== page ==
Wrangler Clay Phillips and his young brother are taking horses to Sonora when they come across four dancehall girls heading the same way, stuck with a wrecked buggy. He takes the girls on ... See full summary »
Claude Jarman Jr.
As the Japanese sweep through the East Indies during World War II, Dr. Wassell is determined to escape from Java with some crewmen of the cruiser Marblehead. Based on a true story of how Dr... See full summary »
In 1942, a group of young men join the Marines, leaving loved ones behind. Primed for battle, they are frustrated by many non-combat assignments, as we follow their wartime romances, especially Andy Hookens' involvement with Pat, a New Zealand widow. Andy and Pat have just decided that war requires them to 'live for the moment' when, in 1944, our team finally goes into a real battle...Written by
Rod Crawford <email@example.com>
The transport the green Marines boarding to take them to Guadalcanal is the USS Talladega (APA-208) an attack transport. See more »
When the marines arrive in New Zealand they are seen marching away from the transports that brought them. The ship to the right is marked APA-208 which would make her the U.S.S. Talladega. The Talladega wasn't commissioned until 31 October 1944, two years after Guadalcanal. See more »
To those who insist that only the gore shown in films such as 'Saving Private Ryan' gives a genuine cinematic portrayal of the experience of war I say: Put up or shut up: ENLIST! Because 'Battle Cry' tells what most of the experience of the service in and out of war consists of: the loneliness of a man among strangers in barracks; the in-your-face, gratuitously belligerent bastards in barracks who get on everyone's already put-upon nerves; the long aching separations from family and girlfriends, wives and lovers; the monotonously contemptible chow; the soul- and mind-frustrating sheer bloody boredom of living in barracks, performing mindless repetitive tasks, and having always to "hurry up and wait" or to be roused from temporary respite to have to get up and at 'em all over again for the ten-thousandth wearying time; the having to take crap from foul-mouthed, mean, nasty sonsabitches whose only claim to authority is one more stripe than yours on their uniform. Those are just the monotonous low-lights of daily life behind-the lines. Up on the lines it gets worse. A lot worse. And then just having to live in icy muck or tropical insect swarms suddenly gets much worse when the you-know-what hits the fan: when a soldier has to go into the attack or to defend against sudden enemy attack - so that his life of monotonous discomfort and privation is now punctuated by brief, terrifying spasms of violence few of us can even begin to imagine.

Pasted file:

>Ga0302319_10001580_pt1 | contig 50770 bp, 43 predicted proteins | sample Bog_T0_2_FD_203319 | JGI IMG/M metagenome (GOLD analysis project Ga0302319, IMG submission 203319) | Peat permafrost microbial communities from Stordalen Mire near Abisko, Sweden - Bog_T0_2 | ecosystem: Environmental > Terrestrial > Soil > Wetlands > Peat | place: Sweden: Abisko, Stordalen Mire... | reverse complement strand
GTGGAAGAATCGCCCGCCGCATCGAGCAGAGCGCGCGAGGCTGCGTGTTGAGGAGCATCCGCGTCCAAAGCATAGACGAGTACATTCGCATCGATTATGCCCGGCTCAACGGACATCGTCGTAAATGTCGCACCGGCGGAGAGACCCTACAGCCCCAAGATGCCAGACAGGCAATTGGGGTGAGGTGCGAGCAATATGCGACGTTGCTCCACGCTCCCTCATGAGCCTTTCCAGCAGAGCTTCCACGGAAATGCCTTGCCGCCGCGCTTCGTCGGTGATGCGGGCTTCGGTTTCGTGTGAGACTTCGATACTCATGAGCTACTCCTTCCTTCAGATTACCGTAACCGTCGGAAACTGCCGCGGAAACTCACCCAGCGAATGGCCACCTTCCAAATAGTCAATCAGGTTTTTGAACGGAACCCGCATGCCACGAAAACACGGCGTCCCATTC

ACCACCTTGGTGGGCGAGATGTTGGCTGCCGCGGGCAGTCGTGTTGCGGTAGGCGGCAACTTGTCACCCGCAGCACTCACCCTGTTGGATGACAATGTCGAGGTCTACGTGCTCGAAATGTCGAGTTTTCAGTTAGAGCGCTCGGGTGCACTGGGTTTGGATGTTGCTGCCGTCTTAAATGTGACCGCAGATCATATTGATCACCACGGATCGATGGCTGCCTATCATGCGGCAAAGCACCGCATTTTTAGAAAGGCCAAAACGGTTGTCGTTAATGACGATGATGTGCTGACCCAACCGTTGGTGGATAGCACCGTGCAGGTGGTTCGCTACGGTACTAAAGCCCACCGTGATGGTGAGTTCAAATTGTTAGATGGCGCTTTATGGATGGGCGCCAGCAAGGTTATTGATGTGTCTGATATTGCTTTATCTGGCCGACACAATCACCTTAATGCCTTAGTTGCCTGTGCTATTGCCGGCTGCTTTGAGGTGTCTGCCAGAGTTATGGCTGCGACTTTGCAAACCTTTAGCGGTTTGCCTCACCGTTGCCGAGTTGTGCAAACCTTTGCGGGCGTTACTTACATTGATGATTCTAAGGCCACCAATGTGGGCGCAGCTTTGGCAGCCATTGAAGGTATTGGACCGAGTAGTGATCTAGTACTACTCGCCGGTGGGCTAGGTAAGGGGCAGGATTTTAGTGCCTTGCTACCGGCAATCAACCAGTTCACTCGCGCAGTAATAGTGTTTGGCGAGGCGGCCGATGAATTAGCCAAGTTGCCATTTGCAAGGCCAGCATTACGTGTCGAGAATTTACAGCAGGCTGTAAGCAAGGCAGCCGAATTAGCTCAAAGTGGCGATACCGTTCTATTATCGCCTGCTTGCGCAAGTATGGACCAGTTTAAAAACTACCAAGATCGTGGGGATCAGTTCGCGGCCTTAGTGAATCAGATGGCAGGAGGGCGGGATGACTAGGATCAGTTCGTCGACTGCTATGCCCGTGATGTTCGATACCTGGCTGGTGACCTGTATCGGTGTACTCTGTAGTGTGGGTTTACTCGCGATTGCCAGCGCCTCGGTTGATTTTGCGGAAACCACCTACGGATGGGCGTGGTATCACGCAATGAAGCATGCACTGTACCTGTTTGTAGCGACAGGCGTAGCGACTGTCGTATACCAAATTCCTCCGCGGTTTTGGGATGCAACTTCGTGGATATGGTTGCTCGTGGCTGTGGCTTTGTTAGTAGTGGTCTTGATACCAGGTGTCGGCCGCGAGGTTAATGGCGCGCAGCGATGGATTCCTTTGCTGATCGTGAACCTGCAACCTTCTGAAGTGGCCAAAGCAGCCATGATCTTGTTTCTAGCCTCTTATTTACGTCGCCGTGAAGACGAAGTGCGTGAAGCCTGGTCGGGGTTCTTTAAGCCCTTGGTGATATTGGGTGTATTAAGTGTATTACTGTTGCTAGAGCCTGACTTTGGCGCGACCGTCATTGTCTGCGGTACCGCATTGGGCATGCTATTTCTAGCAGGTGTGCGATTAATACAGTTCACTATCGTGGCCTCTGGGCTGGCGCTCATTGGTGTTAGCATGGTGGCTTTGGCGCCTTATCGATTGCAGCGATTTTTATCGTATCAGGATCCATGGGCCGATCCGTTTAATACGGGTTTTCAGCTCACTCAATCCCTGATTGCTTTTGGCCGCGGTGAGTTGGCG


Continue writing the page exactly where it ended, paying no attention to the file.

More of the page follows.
This is why you hear combat veterans say things such as, "All the rest is gravy," because even the long, endless days and nights of soul-numbing monotony of barracks and drill and K.P. and loneliness are preferable to the terrors of battle - and even to the filth and privation of just trying to live on a quiet sector's front line. This is why 'Battle Cry' shows more of the daily, drudging experience of actual marines than those war films crammed with combat sequences ever show.